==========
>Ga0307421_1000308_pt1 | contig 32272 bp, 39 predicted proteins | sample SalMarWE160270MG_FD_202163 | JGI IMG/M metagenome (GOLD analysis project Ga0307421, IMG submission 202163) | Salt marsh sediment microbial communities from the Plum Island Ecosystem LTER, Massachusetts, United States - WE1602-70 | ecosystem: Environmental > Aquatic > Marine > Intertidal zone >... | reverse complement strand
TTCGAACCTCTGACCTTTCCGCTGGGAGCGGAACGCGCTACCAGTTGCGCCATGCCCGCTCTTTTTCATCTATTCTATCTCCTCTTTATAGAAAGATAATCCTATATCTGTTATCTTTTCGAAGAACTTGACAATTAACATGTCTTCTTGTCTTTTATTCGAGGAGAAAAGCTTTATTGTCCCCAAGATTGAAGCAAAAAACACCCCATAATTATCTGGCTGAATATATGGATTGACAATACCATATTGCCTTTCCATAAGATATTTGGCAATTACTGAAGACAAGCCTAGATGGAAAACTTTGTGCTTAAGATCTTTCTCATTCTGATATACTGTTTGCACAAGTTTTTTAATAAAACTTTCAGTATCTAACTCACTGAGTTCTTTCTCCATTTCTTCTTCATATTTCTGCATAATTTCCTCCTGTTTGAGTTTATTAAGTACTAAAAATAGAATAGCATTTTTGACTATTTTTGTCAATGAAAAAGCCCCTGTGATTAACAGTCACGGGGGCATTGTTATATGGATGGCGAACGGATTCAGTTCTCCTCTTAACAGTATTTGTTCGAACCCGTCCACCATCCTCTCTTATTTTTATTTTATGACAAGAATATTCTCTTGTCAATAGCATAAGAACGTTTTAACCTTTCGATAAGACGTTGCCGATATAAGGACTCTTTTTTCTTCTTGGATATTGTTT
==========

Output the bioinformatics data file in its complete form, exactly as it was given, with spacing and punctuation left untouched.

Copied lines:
>Ga0307421_1000308_pt1 | contig 32272 bp, 39 predicted proteins | sample SalMarWE160270MG_FD_202163 | JGI IMG/M metagenome (GOLD analysis project Ga0307421, IMG submission 202163) | Salt marsh sediment microbial communities from the Plum Island Ecosystem LTER, Massachusetts, United States - WE1602-70 | ecosystem: Environmental > Aquatic > Marine > Intertidal zone >... | reverse complement strand
TTCGAACCTCTGACCTTTCCGCTGGGAGCGGAACGCGCTACCAGTTGCGCCATGCCCGCTCTTTTTCATCTATTCTATCTCCTCTTTATAGAAAGATAATCCTATATCTGTTATCTTTTCGAAGAACTTGACAATTAACATGTCTTCTTGTCTTTTATTCGAGGAGAAAAGCTTTATTGTCCCCAAGATTGAAGCAAAAAACACCCCATAATTATCTGGCTGAATATATGGATTGACAATACCATATTGCCTTTCCATAAGATATTTGGCAATTACTGAAGACAAGCCTAGATGGAAAACTTTGTGCTTAAGATCTTTCTCATTCTGATATACTGTTTGCACAAGTTTTTTAATAAAACTTTCAGTATCTAACTCACTGAGTTCTTTCTCCATTTCTTCTTCATATTTCTGCATAATTTCCTCCTGTTTGAGTTTATTAAGTACTAAAAATAGAATAGCATTTTTGACTATTTTTGTCAATGAAAAAGCCCCTGTGATTAACAGTCACGGGGGCATTGTTATATGGATGGCGAACGGATTCAGTTCTCCTCTTAACAGTATTTGTTCGAACCCGTCCACCATCCTCTCTTATTTTTATTTTATGACAAGAATATTCTCTTGTCAATAGCATAAGAACGTTTTAACCTTTCGATAAGACGTTGCCGATATAAGGACTCTTTTTTCTTCTTGGATATTGTTT